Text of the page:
Wharton Foundation's role expands with merger

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By John Barnhart

    The Wharton Memorial Foundation and the Bedford Academy for the Arts ended the old year by becoming one. The merger took place in September.

    The Wharton Memorial Foundation was formally organized in 1997, according to Fred Duis, the foundation’s vice president and a founding member. Its roots go back to the desire to set up a public garden.

    Its work went beyond a garden, however, when the fate of the Charles Wharton house came into question. It had housed the library’s children’s library for years, but was no longer needed for that purpose after the new library expansion was built. In the mid-90’s, there was talk of the two story brick house, built around 1886, being demolished.

    The Wharton Foundation took responsibility for this house, along with the John Wharton cottage, built in 1843. They hired a landscape architect and presented a garden concept and plan to restore the historic houses to Bedford City Council. City Council accepted the plan.

    They got the building that houses the Bower Center a few years ago and this fit perfectly with the houses. The building was built as the original St. John’s Episcopal Church and John Wharton was instrumental in getting it built. St. John’s Episcopal built its current building in the 1920’s and the church was home to Bedford Christian Church until that congregation moved to a new building on Va. 122 south of Bedford in 2005. Dr. John Bower, who grew up in Bedford, bought the church and donated it as a performing arts center.

    Dr. Bower’s donation set up the Bedford Academy for the Arts, which leased the church from the Wharton Foundation. With this fall’s merger, the Wharton Foundation has basically absorbed the Academy and it’s work will continue as the Bower Center for the Arts under the oversight of the Wharton Foundation. Amy Carter, who was working as the Academy’s interim director became the Bower Center’s executive director.

    Duis said that the merger came about because both groups felt that they could be more effective by combining.

    The Bower Center continues to do what the Bedford Academy was doing.

    The Bower Center Shoppe, a retail shop for art, is now open again. This shop features work by local artists.

    Carter said they will also get a pottery program rolling again. The Bedford Academy previously had a pottery program, but the necessary equipment was provided by the teachers. This time, the Bower Center will have it’s own equipment. The Center also has money, courtesy of Dr. Bower, with a kiln room complete with proper wiring.

    The Bower Center will also lease studio space. Currently, two potters are leasing space and working. The space is in a location where people can watch them.

    On the performing arts side, the Bower Center hosts a music lab that Duis said is one of the most modern facilities in Central Virginia. It has computers that allow people to learn how to apply music to web pages and video. This works for various age groups because the lab has a variety of age-specific software.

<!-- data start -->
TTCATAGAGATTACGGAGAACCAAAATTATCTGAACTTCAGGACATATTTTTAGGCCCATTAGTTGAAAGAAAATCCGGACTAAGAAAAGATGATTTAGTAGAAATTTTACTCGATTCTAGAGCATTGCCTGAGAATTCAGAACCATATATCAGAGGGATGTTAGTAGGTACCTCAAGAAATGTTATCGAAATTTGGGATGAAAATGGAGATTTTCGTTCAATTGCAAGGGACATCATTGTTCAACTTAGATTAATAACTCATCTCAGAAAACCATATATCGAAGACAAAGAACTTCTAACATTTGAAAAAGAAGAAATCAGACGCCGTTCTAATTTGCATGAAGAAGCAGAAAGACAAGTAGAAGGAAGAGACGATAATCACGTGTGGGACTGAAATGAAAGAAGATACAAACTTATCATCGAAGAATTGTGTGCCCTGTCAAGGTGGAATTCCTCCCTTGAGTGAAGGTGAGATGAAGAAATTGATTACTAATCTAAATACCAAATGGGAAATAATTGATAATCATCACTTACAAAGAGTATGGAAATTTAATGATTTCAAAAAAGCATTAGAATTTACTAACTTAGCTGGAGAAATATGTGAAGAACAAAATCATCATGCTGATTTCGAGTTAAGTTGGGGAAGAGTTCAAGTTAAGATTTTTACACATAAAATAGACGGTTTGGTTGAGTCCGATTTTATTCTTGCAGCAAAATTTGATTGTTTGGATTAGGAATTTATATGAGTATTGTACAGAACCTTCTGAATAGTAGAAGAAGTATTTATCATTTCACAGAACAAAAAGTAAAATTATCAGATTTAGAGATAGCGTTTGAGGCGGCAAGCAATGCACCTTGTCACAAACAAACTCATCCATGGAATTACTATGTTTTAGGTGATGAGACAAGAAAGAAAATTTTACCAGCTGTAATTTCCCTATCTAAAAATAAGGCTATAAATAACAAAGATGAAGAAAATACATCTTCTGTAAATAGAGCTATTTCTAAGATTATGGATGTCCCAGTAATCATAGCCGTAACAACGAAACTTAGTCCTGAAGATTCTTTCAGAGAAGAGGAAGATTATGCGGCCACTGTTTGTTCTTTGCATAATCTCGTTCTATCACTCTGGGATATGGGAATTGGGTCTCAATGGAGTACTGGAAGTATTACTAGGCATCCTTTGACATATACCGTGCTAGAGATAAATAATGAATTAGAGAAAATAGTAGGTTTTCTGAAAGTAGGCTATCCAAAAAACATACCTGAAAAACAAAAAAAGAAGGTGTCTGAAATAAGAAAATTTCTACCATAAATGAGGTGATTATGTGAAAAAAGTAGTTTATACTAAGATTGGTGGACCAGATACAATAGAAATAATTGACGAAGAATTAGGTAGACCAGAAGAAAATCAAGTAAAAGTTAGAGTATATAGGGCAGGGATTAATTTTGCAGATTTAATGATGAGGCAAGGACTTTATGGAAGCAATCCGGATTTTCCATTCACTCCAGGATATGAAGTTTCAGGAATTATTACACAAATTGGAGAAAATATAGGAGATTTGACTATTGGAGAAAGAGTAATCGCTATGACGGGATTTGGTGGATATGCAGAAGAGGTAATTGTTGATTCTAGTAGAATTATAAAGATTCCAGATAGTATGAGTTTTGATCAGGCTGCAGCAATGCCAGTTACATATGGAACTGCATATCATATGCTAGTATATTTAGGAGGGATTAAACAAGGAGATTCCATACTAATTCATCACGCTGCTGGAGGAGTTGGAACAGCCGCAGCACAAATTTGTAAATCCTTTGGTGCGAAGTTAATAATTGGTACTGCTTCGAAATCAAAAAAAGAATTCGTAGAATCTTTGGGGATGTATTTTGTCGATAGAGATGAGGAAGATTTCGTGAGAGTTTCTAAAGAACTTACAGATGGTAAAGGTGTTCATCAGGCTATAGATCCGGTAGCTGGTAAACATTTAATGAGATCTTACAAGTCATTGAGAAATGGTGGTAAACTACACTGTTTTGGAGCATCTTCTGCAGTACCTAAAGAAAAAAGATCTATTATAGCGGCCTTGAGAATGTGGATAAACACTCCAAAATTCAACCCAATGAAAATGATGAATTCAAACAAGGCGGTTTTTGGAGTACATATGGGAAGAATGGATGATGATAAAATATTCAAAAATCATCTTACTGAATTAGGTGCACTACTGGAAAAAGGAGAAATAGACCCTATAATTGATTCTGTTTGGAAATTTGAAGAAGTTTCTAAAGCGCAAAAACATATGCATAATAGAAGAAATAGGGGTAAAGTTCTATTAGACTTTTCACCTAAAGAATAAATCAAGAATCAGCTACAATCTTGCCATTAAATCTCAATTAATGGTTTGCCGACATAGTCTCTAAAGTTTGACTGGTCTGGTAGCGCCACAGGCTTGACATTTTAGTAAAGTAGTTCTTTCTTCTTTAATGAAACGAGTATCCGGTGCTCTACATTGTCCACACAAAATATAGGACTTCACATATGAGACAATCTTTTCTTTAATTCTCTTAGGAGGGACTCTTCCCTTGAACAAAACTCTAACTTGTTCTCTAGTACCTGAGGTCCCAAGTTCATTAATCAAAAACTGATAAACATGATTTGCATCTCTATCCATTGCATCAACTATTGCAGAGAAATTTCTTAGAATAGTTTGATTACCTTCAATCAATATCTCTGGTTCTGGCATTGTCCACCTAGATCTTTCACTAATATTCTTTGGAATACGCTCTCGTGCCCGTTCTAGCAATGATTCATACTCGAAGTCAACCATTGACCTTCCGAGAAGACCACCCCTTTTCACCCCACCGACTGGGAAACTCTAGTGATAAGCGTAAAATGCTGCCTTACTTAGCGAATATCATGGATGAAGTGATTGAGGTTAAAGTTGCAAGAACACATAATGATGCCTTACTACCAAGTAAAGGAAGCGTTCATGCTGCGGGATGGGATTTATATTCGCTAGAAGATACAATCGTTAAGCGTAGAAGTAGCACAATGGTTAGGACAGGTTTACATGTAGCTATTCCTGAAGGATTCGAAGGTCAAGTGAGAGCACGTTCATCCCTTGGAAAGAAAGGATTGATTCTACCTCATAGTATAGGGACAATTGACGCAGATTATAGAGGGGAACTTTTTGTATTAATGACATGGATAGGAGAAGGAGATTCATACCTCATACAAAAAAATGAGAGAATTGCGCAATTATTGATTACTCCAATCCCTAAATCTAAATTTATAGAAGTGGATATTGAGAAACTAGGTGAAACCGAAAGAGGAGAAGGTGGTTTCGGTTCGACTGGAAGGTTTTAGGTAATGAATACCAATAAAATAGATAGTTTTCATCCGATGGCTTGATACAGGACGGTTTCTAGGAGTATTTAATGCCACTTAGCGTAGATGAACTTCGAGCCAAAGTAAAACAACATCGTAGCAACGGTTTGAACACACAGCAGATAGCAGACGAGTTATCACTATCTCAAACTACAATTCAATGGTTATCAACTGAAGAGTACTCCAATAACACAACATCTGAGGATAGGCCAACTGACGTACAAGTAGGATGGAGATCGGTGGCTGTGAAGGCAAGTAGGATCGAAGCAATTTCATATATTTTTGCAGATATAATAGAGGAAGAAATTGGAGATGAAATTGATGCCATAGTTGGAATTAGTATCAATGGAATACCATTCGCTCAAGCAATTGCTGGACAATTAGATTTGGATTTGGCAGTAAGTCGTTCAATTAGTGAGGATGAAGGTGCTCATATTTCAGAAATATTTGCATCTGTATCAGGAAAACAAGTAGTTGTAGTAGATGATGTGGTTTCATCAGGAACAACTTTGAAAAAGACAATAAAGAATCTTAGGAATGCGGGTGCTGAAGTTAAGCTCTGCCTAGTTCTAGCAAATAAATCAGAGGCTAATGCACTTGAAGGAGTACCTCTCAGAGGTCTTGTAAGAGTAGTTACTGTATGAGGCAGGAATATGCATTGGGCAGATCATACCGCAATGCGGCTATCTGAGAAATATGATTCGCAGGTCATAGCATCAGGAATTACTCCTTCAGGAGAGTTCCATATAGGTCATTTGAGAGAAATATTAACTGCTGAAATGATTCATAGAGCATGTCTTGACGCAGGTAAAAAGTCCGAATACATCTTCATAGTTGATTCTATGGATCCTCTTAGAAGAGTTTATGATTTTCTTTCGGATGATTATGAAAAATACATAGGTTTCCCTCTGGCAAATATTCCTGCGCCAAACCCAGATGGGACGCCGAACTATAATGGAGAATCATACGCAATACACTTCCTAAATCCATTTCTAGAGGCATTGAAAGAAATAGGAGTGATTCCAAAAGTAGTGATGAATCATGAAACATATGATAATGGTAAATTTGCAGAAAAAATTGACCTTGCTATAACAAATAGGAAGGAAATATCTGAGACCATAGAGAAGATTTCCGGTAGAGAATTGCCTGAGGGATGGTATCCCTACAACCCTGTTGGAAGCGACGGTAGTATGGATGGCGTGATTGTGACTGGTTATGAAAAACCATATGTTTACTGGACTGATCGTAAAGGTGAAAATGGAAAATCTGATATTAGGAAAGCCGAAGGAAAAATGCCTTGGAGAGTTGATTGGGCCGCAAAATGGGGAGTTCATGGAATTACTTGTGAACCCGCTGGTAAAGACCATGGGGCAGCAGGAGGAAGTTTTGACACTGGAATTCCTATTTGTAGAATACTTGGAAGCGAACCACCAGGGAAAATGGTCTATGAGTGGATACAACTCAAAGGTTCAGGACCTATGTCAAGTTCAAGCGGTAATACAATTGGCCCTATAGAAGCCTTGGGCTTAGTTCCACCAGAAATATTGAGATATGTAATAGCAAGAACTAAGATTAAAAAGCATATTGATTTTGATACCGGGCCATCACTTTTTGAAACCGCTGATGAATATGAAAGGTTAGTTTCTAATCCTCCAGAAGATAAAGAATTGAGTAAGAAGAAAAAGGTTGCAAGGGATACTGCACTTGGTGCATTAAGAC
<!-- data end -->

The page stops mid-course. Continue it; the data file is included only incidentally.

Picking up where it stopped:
Carter said the lab also has commercial potential for local bands.

    Performing arts programs are held in the church’s sanctuary which, Carter said, has excellent acoustics. This may be due to the fact that the 1848 version of a church sanctuary sound system was the room’s acoustics plus the pastor’s ability to project his voice. Electronic amplification wouldn’t be available for another century. This makes the Bower Center one of the best venues in Bedford for music performed without amps.

    Music performances for 2009 include the Roanoke Chamber Brass, scheduled for February 14 and the Harkening String Quartet, tentatively scheduled for May.

    Music classes are also available and one teacher, Sally Carter, teaches viola using the Suzuki method. This has nothing to do with motorcycles. Amy Carter said that this a teaching method that can be used to start children as young as four-years-old.

    A number of art classes will be offered in 2009. In addition to pottery, classes will include photography, painting, drawing, jewelry, mosaics and printmaking.

    Other opportunities in the works are Friday-night open-house jamming and classic music nights.

    For more information about schedules, call the Bower Center at 586-4235 or e-mail them at bedfordacademy@verizon.net.

    The Wharton Foundation is a 501(C) 3 non-profit and could always use funds for mowing, leaf collection, litter control and replanting annuals in the gardens.

    “We were able to start with a mature garden,” said Duis.

    That was thanks to Louise Bibb Wharton. The foundation was able to start with 75-year-old boxwoods and mature pecan trees. The trees keep the local squirrel population happy.

    “They are in squirrel heaven over there,” Duis said.

    There are plans for improvements. Duis said they have room for more sculpture and they would like to add a water feature. They are also bringing back the “Buy-A-Brick” program. This is a fundraiser in which people buy a brick paver for $100, all tax deductible. The brick is laser engraved with three lines with a maximum of 20 characters per line. What’s written on these lines is up to the purchaser. The bricks are made by Old Virginia Brick in Salem.

    The Wharton Foundation has plans to restore the church so that it looks like it did 100 years ago. This involves removing the white paint (the church’s exterior was painted after a 1952 addition was built) and taking it back to it’s original red brick. The church originally had four steeples and the foundation plans to rebuild them.

    “This building is just steeped in history,” Duis said.

    Duis sees the building as part of a continuum that started 165 years ago. One feature of that continuum is that it’s still used as a church. Bedford Lutheran Church worships there.